Everything to Know about Panic Disorder, Attacks (Part 1)

Panic Disorder Information

Panic disorder is an anxiety condition which is characterized by sudden bouts of physical and emotional discomfort known as panic attacks.

A panic attack occurs when a person’s body reacts to a perceived threat when there is not really anything threatening in his or her environment. Rather than preparing a person to flee danger or to confront it, a panic attack basically causes one to freeze up.

According to an article on PsychCentral, a person experiencing a panic attack usually exhibits physical symptoms including:

· Palpitations, pounding heart, or accelerated heart rate
· Sweating
· Trembling or shaking
· Sensations of shortness of breath or smothering
· Feeling of choking
· Chest pain or discomfort
· Nausea or abdominal distress
· Feeling dizzy, unsteady, light-headed, or faint
· Chills or hot flushes

In addition to these physical complaints, a person having a panic attack may experience emotional distress such as feeling afraid he or she is dying or unable to control what is happening. Some people may think they are having a heart attack when they have their first panic attack.

Panic attacks can be very disruptive to someone’s routine. The worry that an attack will occur can cause people to develop avoidant behaviors, which means they may try to stay away from certain situations out of fear. People who have panic attacks may be so afraid that they will have an attack that they begin to stay away from others and to try to hide their condition. This can mean avoiding activities which are healthy and beneficial such as working or spending time with friends.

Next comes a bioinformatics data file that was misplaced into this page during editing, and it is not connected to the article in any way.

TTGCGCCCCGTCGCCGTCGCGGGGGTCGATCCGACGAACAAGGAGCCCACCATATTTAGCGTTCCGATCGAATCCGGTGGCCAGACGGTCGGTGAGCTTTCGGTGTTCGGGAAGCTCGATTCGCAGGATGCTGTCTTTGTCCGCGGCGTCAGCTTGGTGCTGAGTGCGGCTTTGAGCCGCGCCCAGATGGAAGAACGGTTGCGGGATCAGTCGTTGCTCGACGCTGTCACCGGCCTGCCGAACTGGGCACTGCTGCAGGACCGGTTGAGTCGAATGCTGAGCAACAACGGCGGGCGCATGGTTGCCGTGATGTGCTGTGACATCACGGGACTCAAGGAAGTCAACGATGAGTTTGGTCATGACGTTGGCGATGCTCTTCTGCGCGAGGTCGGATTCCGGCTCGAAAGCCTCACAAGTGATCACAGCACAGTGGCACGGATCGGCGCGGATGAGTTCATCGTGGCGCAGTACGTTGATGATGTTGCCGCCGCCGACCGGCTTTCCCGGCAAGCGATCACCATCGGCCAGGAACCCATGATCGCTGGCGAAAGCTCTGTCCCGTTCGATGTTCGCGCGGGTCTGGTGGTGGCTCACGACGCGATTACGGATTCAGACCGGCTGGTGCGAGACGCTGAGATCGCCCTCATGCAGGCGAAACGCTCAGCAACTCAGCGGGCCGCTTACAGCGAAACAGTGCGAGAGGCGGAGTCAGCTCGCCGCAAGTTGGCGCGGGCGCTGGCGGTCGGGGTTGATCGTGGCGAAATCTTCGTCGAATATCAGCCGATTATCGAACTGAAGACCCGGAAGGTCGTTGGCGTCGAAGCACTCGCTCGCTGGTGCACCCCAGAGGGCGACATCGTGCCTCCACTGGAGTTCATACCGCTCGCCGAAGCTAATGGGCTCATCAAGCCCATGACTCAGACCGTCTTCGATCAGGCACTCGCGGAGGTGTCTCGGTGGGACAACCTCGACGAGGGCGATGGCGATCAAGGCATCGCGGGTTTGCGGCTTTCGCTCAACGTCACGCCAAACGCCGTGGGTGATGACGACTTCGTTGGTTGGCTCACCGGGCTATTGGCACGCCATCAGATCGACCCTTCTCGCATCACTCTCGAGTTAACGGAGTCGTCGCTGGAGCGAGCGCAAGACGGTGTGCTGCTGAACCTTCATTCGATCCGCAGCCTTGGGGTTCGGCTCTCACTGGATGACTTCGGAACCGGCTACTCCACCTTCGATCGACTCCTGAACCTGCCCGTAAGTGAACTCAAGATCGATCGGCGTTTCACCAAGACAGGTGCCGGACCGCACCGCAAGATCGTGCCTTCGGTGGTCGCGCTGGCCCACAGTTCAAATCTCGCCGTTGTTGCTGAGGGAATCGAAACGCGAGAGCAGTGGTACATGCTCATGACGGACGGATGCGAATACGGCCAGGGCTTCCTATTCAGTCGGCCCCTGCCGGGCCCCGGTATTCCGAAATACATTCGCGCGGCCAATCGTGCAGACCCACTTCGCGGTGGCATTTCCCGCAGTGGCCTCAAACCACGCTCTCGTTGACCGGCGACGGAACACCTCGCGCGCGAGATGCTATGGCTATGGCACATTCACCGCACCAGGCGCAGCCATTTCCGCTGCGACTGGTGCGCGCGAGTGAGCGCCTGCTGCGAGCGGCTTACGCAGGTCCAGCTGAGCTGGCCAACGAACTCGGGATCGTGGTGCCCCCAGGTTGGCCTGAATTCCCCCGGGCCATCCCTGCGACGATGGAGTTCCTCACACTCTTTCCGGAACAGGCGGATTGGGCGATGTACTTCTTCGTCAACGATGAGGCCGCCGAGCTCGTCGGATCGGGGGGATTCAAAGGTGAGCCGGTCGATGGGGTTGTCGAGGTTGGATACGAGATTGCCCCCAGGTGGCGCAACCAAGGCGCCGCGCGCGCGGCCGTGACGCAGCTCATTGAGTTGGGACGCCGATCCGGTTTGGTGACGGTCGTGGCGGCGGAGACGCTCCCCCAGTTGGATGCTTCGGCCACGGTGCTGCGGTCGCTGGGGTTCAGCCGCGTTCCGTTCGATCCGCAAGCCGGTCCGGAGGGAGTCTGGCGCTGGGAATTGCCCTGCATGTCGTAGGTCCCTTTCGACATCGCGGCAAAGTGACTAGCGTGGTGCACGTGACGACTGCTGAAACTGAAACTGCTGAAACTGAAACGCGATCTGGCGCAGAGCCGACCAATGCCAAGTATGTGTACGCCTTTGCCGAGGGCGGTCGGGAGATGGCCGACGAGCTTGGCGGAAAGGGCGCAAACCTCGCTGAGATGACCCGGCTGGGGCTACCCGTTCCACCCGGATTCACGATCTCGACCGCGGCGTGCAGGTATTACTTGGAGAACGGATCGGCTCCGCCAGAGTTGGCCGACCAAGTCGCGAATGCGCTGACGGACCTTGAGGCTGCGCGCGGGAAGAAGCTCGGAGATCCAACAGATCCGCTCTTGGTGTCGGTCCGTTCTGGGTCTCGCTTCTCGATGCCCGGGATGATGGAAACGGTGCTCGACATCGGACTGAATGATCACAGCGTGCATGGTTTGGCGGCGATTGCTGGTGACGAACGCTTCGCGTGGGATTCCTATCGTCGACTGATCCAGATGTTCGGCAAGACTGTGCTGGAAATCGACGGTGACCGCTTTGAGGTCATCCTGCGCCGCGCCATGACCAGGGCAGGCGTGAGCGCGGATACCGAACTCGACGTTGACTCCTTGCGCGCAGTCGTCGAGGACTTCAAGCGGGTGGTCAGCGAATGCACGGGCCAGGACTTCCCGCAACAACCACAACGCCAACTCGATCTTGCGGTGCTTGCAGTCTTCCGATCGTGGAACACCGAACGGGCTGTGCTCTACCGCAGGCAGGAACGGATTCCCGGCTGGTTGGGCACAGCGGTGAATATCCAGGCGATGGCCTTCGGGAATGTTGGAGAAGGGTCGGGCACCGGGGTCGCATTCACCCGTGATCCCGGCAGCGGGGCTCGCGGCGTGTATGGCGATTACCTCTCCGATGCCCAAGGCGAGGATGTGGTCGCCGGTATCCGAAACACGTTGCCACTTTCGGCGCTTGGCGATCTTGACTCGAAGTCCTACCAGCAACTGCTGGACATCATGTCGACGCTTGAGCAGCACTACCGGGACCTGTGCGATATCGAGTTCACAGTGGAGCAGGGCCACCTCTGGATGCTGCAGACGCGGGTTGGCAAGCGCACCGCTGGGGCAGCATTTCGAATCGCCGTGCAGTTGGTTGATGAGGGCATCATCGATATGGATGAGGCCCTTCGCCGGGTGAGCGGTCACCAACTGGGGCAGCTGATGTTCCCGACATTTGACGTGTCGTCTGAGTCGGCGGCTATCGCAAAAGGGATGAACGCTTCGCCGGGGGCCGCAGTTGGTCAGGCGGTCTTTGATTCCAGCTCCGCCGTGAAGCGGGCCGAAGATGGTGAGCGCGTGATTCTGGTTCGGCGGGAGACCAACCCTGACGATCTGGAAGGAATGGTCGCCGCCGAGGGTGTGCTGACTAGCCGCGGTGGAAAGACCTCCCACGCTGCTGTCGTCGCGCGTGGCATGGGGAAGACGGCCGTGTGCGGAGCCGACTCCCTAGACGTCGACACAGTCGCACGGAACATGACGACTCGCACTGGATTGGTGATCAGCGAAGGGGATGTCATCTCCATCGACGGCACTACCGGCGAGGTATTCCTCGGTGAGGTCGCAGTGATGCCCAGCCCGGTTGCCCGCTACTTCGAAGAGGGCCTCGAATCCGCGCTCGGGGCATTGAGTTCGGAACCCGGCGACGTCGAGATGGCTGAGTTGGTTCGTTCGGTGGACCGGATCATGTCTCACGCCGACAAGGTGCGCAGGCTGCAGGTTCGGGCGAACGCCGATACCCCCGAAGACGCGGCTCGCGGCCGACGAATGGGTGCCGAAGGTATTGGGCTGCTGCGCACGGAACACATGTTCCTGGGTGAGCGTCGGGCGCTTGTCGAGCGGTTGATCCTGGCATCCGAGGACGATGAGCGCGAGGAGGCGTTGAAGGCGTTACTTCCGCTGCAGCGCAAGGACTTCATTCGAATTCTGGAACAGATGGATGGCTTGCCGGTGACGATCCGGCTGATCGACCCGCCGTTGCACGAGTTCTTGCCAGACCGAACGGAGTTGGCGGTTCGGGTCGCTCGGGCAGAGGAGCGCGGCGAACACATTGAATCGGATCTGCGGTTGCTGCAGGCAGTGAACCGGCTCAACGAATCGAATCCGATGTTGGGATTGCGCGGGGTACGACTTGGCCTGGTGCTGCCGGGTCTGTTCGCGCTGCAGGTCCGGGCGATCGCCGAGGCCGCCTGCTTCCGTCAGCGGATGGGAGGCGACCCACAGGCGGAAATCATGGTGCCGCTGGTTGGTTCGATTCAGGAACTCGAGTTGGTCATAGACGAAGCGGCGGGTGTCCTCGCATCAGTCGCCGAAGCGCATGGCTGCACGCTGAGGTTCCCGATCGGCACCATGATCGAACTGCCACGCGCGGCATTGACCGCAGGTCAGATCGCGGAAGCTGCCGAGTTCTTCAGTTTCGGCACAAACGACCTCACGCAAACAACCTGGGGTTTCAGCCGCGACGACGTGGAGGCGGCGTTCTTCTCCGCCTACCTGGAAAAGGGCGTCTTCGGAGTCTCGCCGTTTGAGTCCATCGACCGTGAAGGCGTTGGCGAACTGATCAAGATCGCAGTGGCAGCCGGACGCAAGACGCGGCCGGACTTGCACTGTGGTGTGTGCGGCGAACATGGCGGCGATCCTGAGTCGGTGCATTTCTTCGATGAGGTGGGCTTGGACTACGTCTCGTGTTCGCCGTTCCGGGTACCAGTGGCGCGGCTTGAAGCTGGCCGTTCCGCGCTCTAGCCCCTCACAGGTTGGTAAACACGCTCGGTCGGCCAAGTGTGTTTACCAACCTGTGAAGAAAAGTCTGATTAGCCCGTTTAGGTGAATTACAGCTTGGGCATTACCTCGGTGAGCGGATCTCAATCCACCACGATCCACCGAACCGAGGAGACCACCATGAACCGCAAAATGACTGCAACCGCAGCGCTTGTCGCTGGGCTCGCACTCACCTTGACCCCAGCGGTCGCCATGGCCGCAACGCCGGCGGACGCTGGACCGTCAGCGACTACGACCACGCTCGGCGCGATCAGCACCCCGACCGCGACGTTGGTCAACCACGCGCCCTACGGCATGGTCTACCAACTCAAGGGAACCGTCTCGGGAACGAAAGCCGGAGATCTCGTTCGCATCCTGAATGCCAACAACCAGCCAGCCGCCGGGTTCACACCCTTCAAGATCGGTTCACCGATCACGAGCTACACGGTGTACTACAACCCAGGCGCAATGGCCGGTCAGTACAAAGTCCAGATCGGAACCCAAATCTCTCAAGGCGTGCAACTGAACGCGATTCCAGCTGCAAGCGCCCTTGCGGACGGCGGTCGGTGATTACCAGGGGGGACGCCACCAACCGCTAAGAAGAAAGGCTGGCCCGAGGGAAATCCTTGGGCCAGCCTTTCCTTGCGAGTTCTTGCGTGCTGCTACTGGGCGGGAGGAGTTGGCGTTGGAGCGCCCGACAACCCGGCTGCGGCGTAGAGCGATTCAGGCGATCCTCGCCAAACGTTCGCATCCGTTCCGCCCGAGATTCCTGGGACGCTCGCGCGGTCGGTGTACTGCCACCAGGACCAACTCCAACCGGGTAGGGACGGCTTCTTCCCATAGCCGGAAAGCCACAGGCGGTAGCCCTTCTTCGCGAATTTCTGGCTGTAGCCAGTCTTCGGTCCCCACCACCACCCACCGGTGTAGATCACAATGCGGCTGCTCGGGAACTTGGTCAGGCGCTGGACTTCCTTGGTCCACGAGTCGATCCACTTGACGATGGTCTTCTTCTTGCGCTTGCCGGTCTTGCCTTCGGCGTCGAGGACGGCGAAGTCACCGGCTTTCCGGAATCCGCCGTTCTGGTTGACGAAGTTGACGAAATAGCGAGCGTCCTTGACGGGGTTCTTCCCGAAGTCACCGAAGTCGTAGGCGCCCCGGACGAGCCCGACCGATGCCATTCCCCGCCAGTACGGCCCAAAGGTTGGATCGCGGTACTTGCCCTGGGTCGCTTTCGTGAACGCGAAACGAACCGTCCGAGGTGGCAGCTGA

People who avoid others due to panic attacks may feel embarrassed or shamed by their condition. The people who avoid certain situations because of panic attacks may be more concerned with having an attack when there is no one around to give them adequate assistance.

When someone who has panic disorder starts feeling anxious about leaving areas where help for an attack could be quickly accessed, agoraphobia may develop. Many people who have agoraphobia are afraid to leave their homes, which they consider safe and calming. Others, however, can leave their homes but are afraid to be out in the open or away from people they believe can comfort them during an attack.

Coming Up Next Week

In the second part of this series, specific research on panic attacks and panic disorder will be discussed.

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